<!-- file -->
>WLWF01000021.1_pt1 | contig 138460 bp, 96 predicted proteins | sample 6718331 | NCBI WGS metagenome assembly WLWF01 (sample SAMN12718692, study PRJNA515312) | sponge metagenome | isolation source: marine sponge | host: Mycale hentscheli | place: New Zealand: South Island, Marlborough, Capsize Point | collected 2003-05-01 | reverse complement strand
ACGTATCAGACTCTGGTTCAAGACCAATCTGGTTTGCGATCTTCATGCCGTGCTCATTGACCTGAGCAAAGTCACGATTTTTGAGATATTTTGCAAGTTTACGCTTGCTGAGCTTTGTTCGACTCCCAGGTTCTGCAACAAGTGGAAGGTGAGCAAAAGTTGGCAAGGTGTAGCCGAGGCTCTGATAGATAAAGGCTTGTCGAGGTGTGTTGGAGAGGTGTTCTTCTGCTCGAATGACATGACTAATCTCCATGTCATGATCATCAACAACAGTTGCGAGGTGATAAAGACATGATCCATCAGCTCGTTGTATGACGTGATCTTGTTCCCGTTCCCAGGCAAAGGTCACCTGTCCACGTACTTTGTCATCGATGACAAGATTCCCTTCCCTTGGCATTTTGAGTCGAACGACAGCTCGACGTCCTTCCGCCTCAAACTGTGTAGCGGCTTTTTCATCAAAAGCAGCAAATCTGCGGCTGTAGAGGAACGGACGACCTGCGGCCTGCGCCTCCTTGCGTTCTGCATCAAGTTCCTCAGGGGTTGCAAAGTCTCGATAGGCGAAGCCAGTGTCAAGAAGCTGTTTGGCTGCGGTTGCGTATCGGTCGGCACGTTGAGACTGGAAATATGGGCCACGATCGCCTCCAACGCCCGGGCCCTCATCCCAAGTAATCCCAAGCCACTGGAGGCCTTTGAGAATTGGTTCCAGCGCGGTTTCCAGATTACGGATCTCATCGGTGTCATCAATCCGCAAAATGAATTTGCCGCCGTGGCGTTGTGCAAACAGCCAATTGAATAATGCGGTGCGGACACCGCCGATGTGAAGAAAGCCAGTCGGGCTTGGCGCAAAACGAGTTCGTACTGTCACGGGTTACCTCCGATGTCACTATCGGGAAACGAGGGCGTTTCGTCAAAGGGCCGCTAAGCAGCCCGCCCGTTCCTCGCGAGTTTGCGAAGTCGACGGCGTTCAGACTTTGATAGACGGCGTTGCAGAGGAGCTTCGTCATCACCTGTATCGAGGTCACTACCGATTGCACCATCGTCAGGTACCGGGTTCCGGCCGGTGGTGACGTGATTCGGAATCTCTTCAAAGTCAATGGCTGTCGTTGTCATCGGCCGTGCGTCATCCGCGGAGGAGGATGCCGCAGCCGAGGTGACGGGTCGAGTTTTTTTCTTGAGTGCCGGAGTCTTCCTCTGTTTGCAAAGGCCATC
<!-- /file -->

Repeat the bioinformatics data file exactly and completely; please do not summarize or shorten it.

>WLWF01000021.1_pt1 | contig 138460 bp, 96 predicted proteins | sample 6718331 | NCBI WGS metagenome assembly WLWF01 (sample SAMN12718692, study PRJNA515312) | sponge metagenome | isolation source: marine sponge | host: Mycale hentscheli | place: New Zealand: South Island, Marlborough, Capsize Point | collected 2003-05-01 | reverse complement strand
ACGTATCAGACTCTGGTTCAAGACCAATCTGGTTTGCGATCTTCATGCCGTGCTCATTGACCTGAGCAAAGTCACGATTTTTGAGATATTTTGCAAGTTTACGCTTGCTGAGCTTTGTTCGACTCCCAGGTTCTGCAACAAGTGGAAGGTGAGCAAAAGTTGGCAAGGTGTAGCCGAGGCTCTGATAGATAAAGGCTTGTCGAGGTGTGTTGGAGAGGTGTTCTTCTGCTCGAATGACATGACTAATCTCCATGTCATGATCATCAACAACAGTTGCGAGGTGATAAAGACATGATCCATCAGCTCGTTGTATGACGTGATCTTGTTCCCGTTCCCAGGCAAAGGTCACCTGTCCACGTACTTTGTCATCGATGACAAGATTCCCTTCCCTTGGCATTTTGAGTCGAACGACAGCTCGACGTCCTTCCGCCTCAAACTGTGTAGCGGCTTTTTCATCAAAAGCAGCAAATCTGCGGCTGTAGAGGAACGGACGACCTGCGGCCTGCGCCTCCTTGCGTTCTGCATCAAGTTCCTCAGGGGTTGCAAAGTCTCGATAGGCGAAGCCAGTGTCAAGAAGCTGTTTGGCTGCGGTTGCGTATCGGTCGGCACGTTGAGACTGGAAATATGGGCCACGATCGCCTCCAACGCCCGGGCCCTCATCCCAAGTAATCCCAAGCCACTGGAGGCCTTTGAGAATTGGTTCCAGCGCGGTTTCCAGATTACGGATCTCATCGGTGTCATCAATCCGCAAAATGAATTTGCCGCCGTGGCGTTGTGCAAACAGCCAATTGAATAATGCGGTGCGGACACCGCCGATGTGAAGAAAGCCAGTCGGGCTTGGCGCAAAACGAGTTCGTACTGTCACGGGTTACCTCCGATGTCACTATCGGGAAACGAGGGCGTTTCGTCAAAGGGCCGCTAAGCAGCCCGCCCGTTCCTCGCGAGTTTGCGAAGTCGACGGCGTTCAGACTTTGATAGACGGCGTTGCAGAGGAGCTTCGTCATCACCTGTATCGAGGTCACTACCGATTGCACCATCGTCAGGTACCGGGTTCCGGCCGGTGGTGACGTGATTCGGAATCTCTTCAAAGTCAATGGCTGTCGTTGTCATCGGCCGTGCGTCATCCGCGGAGGAGGATGCCGCAGCCGAGGTGACGGGTCGAGTTTTTTTCTTGAGTGCCGGAGTCTTCCTCTGTTTGCAAAGGCCATC